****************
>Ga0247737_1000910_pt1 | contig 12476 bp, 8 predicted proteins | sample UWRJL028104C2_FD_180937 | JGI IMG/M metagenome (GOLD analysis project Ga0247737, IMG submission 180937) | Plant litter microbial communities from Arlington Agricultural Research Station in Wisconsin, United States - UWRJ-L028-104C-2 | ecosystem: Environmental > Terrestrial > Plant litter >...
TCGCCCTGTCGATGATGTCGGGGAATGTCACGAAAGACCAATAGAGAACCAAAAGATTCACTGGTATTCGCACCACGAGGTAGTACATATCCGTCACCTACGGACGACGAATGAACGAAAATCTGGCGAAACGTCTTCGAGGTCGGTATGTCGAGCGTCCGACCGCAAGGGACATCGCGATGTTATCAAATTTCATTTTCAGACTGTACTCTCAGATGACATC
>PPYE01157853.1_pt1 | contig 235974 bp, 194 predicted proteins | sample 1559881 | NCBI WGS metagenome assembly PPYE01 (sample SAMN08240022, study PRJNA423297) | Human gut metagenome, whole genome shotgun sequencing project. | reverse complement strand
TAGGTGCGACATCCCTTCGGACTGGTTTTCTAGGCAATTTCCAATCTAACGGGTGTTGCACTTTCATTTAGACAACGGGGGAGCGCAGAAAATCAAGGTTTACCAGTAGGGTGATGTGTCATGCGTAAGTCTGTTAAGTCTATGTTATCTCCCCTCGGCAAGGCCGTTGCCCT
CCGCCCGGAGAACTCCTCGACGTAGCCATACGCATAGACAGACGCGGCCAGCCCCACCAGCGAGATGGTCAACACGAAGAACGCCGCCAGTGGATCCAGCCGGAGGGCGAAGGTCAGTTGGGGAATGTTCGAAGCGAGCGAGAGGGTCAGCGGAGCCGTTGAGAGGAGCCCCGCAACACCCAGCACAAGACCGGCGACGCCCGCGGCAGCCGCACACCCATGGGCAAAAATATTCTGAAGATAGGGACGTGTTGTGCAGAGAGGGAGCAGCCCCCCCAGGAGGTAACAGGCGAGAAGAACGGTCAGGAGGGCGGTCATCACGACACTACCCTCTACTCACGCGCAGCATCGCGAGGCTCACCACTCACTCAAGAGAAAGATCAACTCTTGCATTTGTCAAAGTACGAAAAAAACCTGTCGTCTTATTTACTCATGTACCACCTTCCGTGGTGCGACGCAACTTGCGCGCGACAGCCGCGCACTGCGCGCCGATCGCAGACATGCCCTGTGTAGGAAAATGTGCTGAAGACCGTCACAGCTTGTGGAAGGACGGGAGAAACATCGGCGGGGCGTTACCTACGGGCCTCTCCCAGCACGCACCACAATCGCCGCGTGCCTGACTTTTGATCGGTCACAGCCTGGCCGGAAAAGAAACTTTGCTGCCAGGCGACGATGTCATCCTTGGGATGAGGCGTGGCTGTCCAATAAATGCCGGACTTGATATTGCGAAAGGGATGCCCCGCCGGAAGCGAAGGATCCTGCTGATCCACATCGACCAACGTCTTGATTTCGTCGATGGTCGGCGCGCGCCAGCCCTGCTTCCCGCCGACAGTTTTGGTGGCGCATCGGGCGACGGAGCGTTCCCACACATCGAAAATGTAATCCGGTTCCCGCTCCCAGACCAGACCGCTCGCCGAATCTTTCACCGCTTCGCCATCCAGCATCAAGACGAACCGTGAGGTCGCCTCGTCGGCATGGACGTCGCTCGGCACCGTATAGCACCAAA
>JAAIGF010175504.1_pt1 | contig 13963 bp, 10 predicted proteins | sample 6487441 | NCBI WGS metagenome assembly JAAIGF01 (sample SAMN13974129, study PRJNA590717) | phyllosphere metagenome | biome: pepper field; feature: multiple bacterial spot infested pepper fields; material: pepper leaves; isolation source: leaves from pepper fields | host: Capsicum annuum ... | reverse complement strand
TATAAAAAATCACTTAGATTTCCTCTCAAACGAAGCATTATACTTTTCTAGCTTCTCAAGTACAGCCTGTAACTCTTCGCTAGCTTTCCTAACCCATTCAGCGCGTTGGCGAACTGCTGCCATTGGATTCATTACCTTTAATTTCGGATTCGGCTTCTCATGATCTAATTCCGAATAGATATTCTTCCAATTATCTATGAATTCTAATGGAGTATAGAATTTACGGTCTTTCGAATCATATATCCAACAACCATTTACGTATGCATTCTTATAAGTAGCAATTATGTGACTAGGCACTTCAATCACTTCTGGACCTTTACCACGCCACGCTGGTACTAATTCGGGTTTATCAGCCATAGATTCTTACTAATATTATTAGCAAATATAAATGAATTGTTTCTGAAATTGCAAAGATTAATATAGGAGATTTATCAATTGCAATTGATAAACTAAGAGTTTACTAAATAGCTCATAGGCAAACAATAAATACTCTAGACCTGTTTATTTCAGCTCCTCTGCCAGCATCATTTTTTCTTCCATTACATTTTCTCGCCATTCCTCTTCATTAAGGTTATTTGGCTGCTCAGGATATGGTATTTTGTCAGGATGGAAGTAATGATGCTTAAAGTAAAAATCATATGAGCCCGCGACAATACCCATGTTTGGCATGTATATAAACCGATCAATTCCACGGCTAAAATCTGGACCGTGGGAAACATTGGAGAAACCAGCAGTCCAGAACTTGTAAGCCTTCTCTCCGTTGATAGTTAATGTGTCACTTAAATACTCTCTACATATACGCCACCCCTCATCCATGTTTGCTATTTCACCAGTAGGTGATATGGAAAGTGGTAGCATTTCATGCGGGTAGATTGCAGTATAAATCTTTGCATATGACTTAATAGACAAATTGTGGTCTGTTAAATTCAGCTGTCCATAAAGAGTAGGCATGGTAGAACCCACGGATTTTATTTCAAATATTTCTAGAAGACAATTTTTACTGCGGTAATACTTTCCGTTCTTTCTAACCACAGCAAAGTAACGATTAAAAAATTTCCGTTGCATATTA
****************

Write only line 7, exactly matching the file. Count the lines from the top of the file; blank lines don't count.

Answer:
TATAAAAAATCACTTAGATTTCCTCTCAAACGAAGCATTATACTTTTCTAGCTTCTCAAGTACAGCCTGTAACTCTTCGCTAGCTTTCCTAACCCATTCAGCGCGTTGGCGAACTGCTGCCATTGGATTCATTACCTTTAATTTCGGATTCGGCTTCTCATGATCTAATTCCGAATAGATATTCTTCCAATTATCTATGAATTCTAATGGAGTATAGAATTTACGGTCTTTCGAATCATATATCCAACAACCATTTACGTATGCATTCTTATAAGTAGCAATTATGTGACTAGGCACTTCAATCACTTCTGGACCTTTACCACGCCACGCTGGTACTAATTCGGGTTTATCAGCCATAGATTCTTACTAATATTATTAGCAAATATAAATGAATTGTTTCTGAAATTGCAAAGATTAATATAGGAGATTTATCAATTGCAATTGATAAACTAAGAGTTTACTAAATAGCTCATAGGCAAACAATAAATACTCTAGACCTGTTTATTTCAGCTCCTCTGCCAGCATCATTTTTTCTTCCATTACATTTTCTCGCCATTCCTCTTCATTAAGGTTATTTGGCTGCTCAGGATATGGTATTTTGTCAGGATGGAAGTAATGATGCTTAAAGTAAAAATCATATGAGCCCGCGACAATACCCATGTTTGGCATGTATATAAACCGATCAATTCCACGGCTAAAATCTGGACCGTGGGAAACATTGGAGAAACCAGCAGTCCAGAACTTGTAAGCCTTCTCTCCGTTGATAGTTAATGTGTCACTTAAATACTCTCTACATATACGCCACCCCTCATCCATGTTTGCTATTTCACCAGTAGGTGATATGGAAAGTGGTAGCATTTCATGCGGGTAGATTGCAGTATAAATCTTTGCATATGACTTAATAGACAAATTGTGGTCTGTTAAATTCAGCTGTCCATAAAGAGTAGGCATGGTAGAACCCACGGATTTTATTTCAAATATTTCTAGAAGACAATTTTTACTGCGGTAATACTTTCCGTTCTTTCTAACCACAGCAAAGTAACGATTAAAAAATTTCCGTTGCATATTA